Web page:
In a week filled with unexpected developments in the world of professional wrestling, WWE has managed to capture headlines with a groundbreaking announcement that has far-reaching implications for the industry. The company has confirmed a monumental streaming partnership with Netflix, set to kick off in 2025, for its marquee program, "WWE Raw." This deal, valued at an astonishing $5 billion over a decade, translates to $500 million annually.
It includes flexible terms that could see the arrangement adjust to as short as five years or extend up to two decades, depending on certain conditions. Dave Meltzer, a seasoned wrestling journalist, delved into the potential repercussions of WWE's strategic move in the latest edition of the "Wrestling Observer Newsletter." A key point of discussion is the impact on All Elite Wrestling (AEW), WWE's chief competitor.
Meltzer highlights a silver lining for AEW, given that Warner Bros. Discovery's decision to pass on "Raw" might inadvertently benefit the rival promotion. AEW is currently in an exclusive negotiation period with Warner Bros. Discovery, and with "WWE SmackDown" and "WWE NXT" already secured with USA Network and The CW, respectively, any cable networks seeking entry into the wrestling arena may now turn their attention to AEW.
This shift could endow AEW with a significant advantage in its ongoing talks with Warner Bros. Discovery, especially since the promotion might draw interest from other networks. Although AEW's President Tony Khan has the liberty to explore television deals for Ring of Honor (ROH), he is expected to wait until the exclusive negotiation window closes, allowing him to present his full portfolio of offerings.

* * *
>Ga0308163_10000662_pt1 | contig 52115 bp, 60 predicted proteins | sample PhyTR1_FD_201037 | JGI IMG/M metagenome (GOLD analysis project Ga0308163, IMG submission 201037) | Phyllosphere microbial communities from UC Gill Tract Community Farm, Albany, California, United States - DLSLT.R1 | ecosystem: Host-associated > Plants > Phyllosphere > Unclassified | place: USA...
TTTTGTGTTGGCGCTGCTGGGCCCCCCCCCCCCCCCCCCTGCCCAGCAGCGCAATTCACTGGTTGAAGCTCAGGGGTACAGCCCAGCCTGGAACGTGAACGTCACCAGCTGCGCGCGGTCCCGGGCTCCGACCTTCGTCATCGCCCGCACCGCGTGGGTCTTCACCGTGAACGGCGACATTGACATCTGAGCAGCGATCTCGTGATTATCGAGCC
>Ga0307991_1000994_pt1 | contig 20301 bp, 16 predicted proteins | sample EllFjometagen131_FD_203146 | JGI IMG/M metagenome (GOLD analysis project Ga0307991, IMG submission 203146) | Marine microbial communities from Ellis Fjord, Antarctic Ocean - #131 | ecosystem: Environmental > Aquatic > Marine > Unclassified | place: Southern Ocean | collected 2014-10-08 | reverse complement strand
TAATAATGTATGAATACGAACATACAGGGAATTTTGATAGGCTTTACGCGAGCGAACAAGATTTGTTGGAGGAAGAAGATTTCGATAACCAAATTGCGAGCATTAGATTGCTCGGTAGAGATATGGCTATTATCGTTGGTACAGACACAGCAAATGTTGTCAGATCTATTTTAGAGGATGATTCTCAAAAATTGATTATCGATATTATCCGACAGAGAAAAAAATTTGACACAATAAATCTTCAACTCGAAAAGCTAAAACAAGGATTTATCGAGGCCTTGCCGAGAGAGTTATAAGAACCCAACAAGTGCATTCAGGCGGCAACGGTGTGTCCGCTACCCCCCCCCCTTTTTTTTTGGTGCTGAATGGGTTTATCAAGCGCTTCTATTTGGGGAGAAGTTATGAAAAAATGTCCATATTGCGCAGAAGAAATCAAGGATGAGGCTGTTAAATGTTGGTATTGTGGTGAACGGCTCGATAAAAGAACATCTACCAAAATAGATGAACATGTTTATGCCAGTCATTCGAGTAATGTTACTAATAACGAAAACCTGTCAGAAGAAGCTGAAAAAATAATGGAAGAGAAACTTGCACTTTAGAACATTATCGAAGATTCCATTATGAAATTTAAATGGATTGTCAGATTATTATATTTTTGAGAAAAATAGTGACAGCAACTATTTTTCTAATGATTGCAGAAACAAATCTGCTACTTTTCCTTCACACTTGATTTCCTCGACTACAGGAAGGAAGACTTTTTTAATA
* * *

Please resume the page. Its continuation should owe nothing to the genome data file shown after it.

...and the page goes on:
WWE's Global Shift
The financial windfalls from such deals are not just a boon for the promotions but also for the wrestlers, enhancing their value and bargaining power in contract negotiations. Moreover, WWE's alliance with Netflix is poised to redefine its international broadcasting landscape, making Netflix the exclusive broadcaster for WWE content in significant markets like the UK and Canada, thereby phasing out traditional channels like TNT Sports and Sportsnet 360, and shuttering the WWE Network as an international platform.
This seismic shift opens new doors for AEW to explore international distribution avenues, although existing agreements with Triller TV, ITV, and TSN may constrain opportunities in key markets. Nonetheless, the evolving broadcasting dynamics underscore a period of intense negotiation and strategic planning that could reshape the future of professional wrestling on a global scale.